I’m sure all of you out there are avid fans of ancient Mesopotamian mythology and that you probably reread Epic of Gilgamesh on a regular basis. But in case you aren’t, this blog post will serve as a nice little introduction to one of the members of ancient Babylonian pantheon. She’s the goddess of love, fertility, and sex. Ladies and gentlemen, I present to you Ishtar.
I don’t actually have an explanation for her feet…
One of the most popular myths about Ishtar is the story of the descent into the underworld. According to the perverted rules of the underworld, Ishtar could enter but she had to shed one article of clothing at each of the seven gates.
Of course, by the time she made it to the bottom, she was completely nude. This enraged her, which makes sense since she is the goddess of love and normally portrayed naked. Ishtar was so enraged that she threw a fit and got herself locked in the lowest layer of the underworld as punishment.
This proves a little problematic since all love on earth ceases as a result of her imprisonment. Since that’s clearly not going to fly, Ishtar is released on the condition that somebody else stay in her place. The unfortunate task falls on her lover Tammuz, who takes Ishtar’s place in the underworld.
Ishtar shows up again in The Epic of Gilgamesh in which she tries to kindle a flame with Gilgamesh. Gilgamesh was like, “Heck no! All your other boyfriends ended up dead! Like that bird guy whose wing you broke, or that shepherd you turned into a wolf.”
None too happy with Gilgamesh’s refusal, Ishtar asks her father if she can borrow the Bull of Heaven to send after Gilgamesh. Her father told her she was overreacting, so she threatened to tear open the gates of the underworld and cause mass havoc by allowing the souls of the dead to mingle with the living. And that’s how Ishtar was given access to the Bull of Heaven.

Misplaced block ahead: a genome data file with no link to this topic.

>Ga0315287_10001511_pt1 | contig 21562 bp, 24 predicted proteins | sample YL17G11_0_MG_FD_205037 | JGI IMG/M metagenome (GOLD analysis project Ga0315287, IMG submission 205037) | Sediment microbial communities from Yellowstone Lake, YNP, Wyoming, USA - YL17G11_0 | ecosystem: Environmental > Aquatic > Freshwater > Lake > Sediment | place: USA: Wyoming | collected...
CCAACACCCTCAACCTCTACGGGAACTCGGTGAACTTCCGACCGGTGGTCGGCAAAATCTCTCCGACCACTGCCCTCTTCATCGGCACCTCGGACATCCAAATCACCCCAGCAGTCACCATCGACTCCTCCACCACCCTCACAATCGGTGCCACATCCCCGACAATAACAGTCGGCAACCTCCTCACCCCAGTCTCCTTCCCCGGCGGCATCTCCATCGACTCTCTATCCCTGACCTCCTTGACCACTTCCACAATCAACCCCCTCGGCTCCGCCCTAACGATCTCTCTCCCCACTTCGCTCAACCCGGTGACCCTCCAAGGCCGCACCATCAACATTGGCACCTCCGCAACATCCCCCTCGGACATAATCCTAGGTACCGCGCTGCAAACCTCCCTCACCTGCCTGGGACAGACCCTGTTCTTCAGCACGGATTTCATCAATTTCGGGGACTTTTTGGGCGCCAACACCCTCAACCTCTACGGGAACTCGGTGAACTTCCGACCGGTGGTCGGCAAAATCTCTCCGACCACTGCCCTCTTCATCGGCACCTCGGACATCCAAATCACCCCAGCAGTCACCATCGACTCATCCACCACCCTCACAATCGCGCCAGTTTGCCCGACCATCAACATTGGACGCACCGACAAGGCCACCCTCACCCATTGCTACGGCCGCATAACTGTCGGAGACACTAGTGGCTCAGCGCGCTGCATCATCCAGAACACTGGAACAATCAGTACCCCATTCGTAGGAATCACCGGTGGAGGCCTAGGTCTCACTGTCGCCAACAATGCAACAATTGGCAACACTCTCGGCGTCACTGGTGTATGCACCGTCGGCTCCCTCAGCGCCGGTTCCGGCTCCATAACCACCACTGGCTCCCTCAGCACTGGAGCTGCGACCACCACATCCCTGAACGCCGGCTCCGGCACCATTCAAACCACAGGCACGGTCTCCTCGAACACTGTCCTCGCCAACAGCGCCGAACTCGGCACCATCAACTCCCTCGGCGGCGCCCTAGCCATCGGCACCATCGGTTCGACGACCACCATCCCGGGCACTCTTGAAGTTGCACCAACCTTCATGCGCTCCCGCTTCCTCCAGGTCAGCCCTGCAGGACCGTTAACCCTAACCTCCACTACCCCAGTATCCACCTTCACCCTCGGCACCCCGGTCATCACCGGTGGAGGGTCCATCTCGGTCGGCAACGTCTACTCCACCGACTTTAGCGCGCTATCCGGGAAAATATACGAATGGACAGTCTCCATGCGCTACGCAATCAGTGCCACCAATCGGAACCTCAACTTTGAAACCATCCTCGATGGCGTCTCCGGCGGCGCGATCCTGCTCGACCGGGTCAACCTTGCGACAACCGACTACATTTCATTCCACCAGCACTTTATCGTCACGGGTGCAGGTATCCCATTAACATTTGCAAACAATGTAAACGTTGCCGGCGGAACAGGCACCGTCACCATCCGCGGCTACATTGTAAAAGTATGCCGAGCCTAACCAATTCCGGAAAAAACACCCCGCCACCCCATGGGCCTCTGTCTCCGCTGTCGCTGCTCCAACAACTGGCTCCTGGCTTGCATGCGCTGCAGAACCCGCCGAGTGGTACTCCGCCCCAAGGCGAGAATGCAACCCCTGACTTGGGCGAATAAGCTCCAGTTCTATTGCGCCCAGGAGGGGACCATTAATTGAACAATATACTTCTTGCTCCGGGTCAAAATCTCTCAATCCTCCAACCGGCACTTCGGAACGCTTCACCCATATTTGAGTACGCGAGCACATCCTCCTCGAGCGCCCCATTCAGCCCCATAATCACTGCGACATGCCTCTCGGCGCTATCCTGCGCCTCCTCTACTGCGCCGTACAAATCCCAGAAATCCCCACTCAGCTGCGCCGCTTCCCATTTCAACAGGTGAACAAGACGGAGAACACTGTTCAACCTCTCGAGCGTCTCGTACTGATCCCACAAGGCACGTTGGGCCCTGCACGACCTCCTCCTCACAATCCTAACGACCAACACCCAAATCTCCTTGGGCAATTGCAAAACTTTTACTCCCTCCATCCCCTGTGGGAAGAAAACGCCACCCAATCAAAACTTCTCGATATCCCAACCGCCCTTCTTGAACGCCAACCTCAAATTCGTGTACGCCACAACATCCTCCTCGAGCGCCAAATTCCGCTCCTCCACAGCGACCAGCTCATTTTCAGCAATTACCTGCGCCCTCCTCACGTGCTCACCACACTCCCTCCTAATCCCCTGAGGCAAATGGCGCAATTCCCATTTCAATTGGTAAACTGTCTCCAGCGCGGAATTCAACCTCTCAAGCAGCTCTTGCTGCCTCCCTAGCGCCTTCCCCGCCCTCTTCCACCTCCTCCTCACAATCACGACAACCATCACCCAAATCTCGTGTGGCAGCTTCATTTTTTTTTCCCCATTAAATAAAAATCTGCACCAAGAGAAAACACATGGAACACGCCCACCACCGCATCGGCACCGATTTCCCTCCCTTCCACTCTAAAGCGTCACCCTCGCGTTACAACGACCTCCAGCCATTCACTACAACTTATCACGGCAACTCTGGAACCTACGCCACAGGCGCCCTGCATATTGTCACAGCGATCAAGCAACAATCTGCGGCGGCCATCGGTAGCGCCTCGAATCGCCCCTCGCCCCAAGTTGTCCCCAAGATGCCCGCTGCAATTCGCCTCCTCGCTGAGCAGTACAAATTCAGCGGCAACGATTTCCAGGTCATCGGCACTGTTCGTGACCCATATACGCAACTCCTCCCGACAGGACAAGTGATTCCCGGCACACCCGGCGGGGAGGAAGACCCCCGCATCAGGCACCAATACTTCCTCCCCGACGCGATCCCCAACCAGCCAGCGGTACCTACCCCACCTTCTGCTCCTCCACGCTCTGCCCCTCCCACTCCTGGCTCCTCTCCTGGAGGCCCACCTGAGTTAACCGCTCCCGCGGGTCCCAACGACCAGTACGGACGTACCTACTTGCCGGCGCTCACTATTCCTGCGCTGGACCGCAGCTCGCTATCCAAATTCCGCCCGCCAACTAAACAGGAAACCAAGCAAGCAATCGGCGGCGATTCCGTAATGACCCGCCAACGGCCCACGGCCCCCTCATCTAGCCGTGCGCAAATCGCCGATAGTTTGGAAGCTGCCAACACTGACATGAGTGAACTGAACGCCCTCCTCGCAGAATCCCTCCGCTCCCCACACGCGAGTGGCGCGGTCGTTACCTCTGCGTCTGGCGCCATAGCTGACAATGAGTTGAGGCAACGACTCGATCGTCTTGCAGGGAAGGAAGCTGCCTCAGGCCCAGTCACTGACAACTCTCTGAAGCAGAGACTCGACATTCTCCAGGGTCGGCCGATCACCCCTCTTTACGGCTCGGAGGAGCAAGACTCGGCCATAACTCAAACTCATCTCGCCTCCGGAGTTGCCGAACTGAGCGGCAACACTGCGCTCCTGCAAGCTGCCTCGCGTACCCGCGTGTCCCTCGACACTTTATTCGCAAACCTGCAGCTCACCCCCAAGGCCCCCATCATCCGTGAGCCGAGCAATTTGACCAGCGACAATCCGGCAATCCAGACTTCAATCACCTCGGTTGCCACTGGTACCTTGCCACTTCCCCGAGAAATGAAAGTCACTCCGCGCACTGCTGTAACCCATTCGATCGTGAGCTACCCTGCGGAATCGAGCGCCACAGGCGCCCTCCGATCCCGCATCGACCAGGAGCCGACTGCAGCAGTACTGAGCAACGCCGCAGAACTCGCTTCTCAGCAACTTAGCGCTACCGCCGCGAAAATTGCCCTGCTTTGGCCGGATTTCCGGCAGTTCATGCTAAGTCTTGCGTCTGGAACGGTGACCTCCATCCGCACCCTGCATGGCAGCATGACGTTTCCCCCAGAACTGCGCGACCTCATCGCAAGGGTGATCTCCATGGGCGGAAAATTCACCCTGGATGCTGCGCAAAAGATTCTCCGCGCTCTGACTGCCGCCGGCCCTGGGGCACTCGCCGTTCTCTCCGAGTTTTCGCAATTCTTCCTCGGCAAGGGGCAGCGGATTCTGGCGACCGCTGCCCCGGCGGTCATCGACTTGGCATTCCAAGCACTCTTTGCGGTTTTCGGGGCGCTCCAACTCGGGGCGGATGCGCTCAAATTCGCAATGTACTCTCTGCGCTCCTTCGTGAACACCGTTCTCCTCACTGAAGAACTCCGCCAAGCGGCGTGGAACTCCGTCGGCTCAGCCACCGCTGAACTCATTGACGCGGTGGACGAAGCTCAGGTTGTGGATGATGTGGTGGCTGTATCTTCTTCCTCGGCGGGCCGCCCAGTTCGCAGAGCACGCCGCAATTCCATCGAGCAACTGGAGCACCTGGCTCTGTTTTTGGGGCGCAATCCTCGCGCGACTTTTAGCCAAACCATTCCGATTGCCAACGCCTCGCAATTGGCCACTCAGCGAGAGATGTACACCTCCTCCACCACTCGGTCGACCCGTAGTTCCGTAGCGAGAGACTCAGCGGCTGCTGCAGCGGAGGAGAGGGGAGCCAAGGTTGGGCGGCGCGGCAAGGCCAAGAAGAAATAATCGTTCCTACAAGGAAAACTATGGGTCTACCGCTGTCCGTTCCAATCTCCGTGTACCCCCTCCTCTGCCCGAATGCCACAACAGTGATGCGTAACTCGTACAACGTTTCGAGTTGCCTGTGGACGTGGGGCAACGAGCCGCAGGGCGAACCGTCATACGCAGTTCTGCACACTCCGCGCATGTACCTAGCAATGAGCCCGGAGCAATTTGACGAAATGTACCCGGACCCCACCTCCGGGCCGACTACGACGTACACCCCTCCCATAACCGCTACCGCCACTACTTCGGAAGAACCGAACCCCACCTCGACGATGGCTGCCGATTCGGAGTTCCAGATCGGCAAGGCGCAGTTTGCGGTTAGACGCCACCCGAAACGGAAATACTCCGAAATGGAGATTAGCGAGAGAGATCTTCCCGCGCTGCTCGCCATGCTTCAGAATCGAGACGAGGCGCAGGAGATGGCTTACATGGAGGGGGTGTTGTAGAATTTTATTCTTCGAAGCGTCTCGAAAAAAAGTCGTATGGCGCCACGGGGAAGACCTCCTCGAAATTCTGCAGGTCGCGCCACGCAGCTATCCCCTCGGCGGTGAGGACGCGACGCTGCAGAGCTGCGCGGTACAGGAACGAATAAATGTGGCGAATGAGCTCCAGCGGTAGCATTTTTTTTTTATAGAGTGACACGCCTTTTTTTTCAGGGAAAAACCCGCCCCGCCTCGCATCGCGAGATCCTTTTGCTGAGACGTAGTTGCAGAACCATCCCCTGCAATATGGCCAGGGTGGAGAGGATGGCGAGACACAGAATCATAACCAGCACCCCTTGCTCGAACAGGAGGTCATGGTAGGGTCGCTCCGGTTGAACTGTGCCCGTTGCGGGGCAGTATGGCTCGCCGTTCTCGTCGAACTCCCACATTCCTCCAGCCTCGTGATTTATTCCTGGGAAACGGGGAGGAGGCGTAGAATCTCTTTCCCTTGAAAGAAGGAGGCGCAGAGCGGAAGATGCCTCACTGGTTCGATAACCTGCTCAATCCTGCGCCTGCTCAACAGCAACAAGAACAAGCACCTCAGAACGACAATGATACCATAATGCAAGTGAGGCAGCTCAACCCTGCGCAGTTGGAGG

The Bull of Heaven goes rampaging amok (can you rampage amok, or can you only run amok?) through the city of Uruk. But never fear because Gilgamesh and his bestfriend/bromantic partner Enkidu are total studs and they manage to kill the Bull of Heaven.
Ishtar is peeved (as per her usual) and stands on the city wall cursing Gilgamesh. Enkidu in a fit of rage tears off the hind quarters of the Bull of Heaven and flings the piece of bull corpse at Ishtar, yelling that he would take her down like the Bull of Heaven if he could.
Yeah. Enkidu didn’t survive that insult.
And all of the further exploits of Gilgamesh just aren’t as cool without Enkidu, even though there’s a giant serpent and this guy named Utnapishtim. So I guess Ishtar gets the last word after all.
Conclusion? Ishtar makes Carrie Underwood trashing your car look like child’s play.